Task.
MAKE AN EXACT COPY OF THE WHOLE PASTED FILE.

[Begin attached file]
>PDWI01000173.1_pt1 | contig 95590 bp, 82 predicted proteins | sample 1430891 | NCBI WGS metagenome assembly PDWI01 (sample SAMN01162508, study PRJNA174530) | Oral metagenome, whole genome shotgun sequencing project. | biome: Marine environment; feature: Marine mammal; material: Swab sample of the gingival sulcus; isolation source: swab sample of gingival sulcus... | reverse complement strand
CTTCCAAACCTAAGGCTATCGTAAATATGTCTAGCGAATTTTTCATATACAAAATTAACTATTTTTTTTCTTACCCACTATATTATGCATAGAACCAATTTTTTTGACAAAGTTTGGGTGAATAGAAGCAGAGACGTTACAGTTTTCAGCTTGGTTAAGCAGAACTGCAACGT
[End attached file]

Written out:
>PDWI01000173.1_pt1 | contig 95590 bp, 82 predicted proteins | sample 1430891 | NCBI WGS metagenome assembly PDWI01 (sample SAMN01162508, study PRJNA174530) | Oral metagenome, whole genome shotgun sequencing project. | biome: Marine environment; feature: Marine mammal; material: Swab sample of the gingival sulcus; isolation source: swab sample of gingival sulcus... | reverse complement strand
CTTCCAAACCTAAGGCTATCGTAAATATGTCTAGCGAATTTTTCATATACAAAATTAACTATTTTTTTTCTTACCCACTATATTATGCATAGAACCAATTTTTTTGACAAAGTTTGGGTGAATAGAAGCAGAGACGTTACAGTTTTCAGCTTGGTTAAGCAGAACTGCAACGT